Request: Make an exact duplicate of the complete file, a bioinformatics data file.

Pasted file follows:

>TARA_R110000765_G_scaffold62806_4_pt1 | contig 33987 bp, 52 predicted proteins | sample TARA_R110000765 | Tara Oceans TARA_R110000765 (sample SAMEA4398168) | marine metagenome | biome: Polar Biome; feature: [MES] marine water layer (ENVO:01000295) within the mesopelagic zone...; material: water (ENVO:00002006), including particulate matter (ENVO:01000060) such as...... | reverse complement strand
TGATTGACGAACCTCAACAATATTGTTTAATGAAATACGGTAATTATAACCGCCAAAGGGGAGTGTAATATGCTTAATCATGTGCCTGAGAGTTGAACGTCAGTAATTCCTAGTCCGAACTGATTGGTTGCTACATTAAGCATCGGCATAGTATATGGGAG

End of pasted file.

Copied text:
>TARA_R110000765_G_scaffold62806_4_pt1 | contig 33987 bp, 52 predicted proteins | sample TARA_R110000765 | Tara Oceans TARA_R110000765 (sample SAMEA4398168) | marine metagenome | biome: Polar Biome; feature: [MES] marine water layer (ENVO:01000295) within the mesopelagic zone...; material: water (ENVO:00002006), including particulate matter (ENVO:01000060) such as...... | reverse complement strand
TGATTGACGAACCTCAACAATATTGTTTAATGAAATACGGTAATTATAACCGCCAAAGGGGAGTGTAATATGCTTAATCATGTGCCTGAGAGTTGAACGTCAGTAATTCCTAGTCCGAACTGATTGGTTGCTACATTAAGCATCGGCATAGTATATGGGAG